As a music reviewer, appreciator, and general fan-girl, my life is almost constantly surrounded by sound. Up until a few weeks ago, I lived in New York City, where anything close to silence feels uncomfortable and just plain wrong. The same can be said for my time spent in the office, where anything too quiet makes me squirm. I even sleep with a fan on at night for white noise. On my way into work, I put my headphones on to block out the world; while working, I listen to create my own.
But every Thanksgiving, I join my family, friends, and assorted others in what feels like one of the quietest places in the universe: Cape Cod in the winter. In their neighborhood, you're lucky if every fourth house is occupied during the colder months.
This year, I took my dog out for some air prior to the descent of a dozen relatives and relative strangers upon the homestead. What I was hoping would be a quick spin around the block turned into a much longer journey. Save for two people and a handful of cars, we didn't encounter anyone for most of our trip. It felt as those it was just my trusty canine and me, traveling through a post-apocalyptic world in which we'd eventually be on the hunt for other life-forms. But in that moment, we weren't really in a hurry to do so. In fact, the only really prominent sound was the lack thereof.
Sometimes, I think we don't realize how much noise encases us -- or defines us -- until we experience the exact opposite. Alone with your thoughts, it's a return to center. Daily we define who we are not as who we believe ourselves to be, but as how others perceive us (or worse, how we perceive others' perceptions). When there's no one left to tell you who you should or shouldn't be, it's an opportunity to discover who you really are.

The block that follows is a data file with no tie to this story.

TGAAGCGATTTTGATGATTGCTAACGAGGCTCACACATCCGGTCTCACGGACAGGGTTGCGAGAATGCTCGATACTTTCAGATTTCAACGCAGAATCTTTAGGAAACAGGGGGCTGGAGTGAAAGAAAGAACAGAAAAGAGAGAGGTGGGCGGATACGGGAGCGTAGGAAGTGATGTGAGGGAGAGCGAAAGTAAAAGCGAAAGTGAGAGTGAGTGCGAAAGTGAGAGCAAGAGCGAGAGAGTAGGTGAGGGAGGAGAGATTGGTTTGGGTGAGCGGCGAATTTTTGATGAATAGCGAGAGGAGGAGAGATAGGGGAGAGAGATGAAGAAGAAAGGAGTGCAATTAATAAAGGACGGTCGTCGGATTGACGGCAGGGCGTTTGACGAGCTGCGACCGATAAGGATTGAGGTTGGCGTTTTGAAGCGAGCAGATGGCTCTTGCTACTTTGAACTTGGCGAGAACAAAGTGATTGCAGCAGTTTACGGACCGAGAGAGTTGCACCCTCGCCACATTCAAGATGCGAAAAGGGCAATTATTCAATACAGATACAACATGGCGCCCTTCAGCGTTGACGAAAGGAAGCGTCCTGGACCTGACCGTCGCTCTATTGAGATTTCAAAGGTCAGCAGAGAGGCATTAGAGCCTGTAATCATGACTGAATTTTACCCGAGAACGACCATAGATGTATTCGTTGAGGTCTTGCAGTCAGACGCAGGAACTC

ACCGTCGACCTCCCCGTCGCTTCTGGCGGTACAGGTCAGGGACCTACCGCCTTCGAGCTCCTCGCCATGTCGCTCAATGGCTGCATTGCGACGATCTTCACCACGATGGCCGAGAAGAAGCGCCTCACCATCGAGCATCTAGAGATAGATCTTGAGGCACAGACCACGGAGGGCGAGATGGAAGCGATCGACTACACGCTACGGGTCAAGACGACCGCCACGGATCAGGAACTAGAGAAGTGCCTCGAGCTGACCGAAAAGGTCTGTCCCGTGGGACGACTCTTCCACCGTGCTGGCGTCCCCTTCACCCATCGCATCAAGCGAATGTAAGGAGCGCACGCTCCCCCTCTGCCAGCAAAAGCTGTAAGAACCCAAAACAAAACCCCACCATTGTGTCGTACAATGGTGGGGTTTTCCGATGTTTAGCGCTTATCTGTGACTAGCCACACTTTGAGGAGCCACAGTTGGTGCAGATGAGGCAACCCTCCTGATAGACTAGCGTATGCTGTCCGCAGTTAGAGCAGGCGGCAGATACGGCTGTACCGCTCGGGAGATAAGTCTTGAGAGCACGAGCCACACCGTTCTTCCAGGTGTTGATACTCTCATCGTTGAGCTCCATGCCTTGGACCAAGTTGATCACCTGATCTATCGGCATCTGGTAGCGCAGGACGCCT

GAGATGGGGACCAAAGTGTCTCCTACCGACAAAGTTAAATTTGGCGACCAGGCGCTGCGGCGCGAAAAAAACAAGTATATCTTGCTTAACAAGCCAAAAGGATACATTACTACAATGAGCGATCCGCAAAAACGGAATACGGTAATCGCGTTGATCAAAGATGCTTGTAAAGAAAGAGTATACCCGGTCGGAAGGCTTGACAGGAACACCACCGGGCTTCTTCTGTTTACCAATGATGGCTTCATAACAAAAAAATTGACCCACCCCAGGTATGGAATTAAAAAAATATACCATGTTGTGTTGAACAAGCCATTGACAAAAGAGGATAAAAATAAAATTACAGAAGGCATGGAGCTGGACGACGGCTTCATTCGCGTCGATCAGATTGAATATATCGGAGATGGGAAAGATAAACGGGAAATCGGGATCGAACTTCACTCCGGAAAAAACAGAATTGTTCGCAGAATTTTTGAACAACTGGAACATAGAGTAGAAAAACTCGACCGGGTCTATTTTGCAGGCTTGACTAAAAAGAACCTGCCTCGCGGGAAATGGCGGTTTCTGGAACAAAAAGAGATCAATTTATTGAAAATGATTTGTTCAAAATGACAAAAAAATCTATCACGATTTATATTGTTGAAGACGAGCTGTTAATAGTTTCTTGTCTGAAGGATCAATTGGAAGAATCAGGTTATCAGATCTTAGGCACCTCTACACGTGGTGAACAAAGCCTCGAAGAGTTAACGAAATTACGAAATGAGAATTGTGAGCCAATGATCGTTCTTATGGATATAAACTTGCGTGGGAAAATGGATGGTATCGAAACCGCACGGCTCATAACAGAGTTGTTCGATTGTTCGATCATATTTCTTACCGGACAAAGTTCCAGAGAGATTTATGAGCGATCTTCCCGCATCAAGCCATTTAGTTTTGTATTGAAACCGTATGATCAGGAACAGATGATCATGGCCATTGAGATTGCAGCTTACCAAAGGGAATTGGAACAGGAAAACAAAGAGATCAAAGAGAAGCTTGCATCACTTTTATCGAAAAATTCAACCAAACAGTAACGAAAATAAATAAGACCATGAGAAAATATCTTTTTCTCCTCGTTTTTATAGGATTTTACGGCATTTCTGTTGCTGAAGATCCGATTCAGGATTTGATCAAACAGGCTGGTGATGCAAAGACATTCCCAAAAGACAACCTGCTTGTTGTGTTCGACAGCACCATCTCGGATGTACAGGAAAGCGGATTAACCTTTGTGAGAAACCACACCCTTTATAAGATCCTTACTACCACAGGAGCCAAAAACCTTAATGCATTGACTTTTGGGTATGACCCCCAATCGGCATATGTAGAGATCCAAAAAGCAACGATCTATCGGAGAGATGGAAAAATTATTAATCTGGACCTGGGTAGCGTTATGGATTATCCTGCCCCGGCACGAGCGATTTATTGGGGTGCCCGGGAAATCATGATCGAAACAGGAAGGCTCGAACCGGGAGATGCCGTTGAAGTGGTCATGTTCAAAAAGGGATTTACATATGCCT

In music, silence can be the most powerful tool available in an artist's repertoire. In the moment after a song ends, a listener is hanging on to the feeling of the number, with the last note ringing true only in his or her thoughts. In the moment before, a listener is full of anticipation, waiting for that first note to begin eagerly, ever hopeful.
But nothing is stronger, musically, than a break mid-number. Even just a quarter-note rest tricks the ear, shocks the system regardless of how many times its been heard before. It can set up a change or a breath, a climax or a fall. Silence can impart more emotion than a thousand notes or instruments, especially in contrast to the constant noise we've come to expect from our busy lives. And yet it seems to be used in music these days more rarely than ever before.
I'll continue to wear my headphones on my commute to work and in the office when a break in conversation leads to a period of silence, and I'll still turn on a fan for white noise to drown out my busy thoughts when it's finally time to sleep. But I will also remember this pure silence, and who I am when the noise dies down. And perhaps most importantly, I'll keep with me the power of pure nothing in contrast to the sheer everythingness of it all.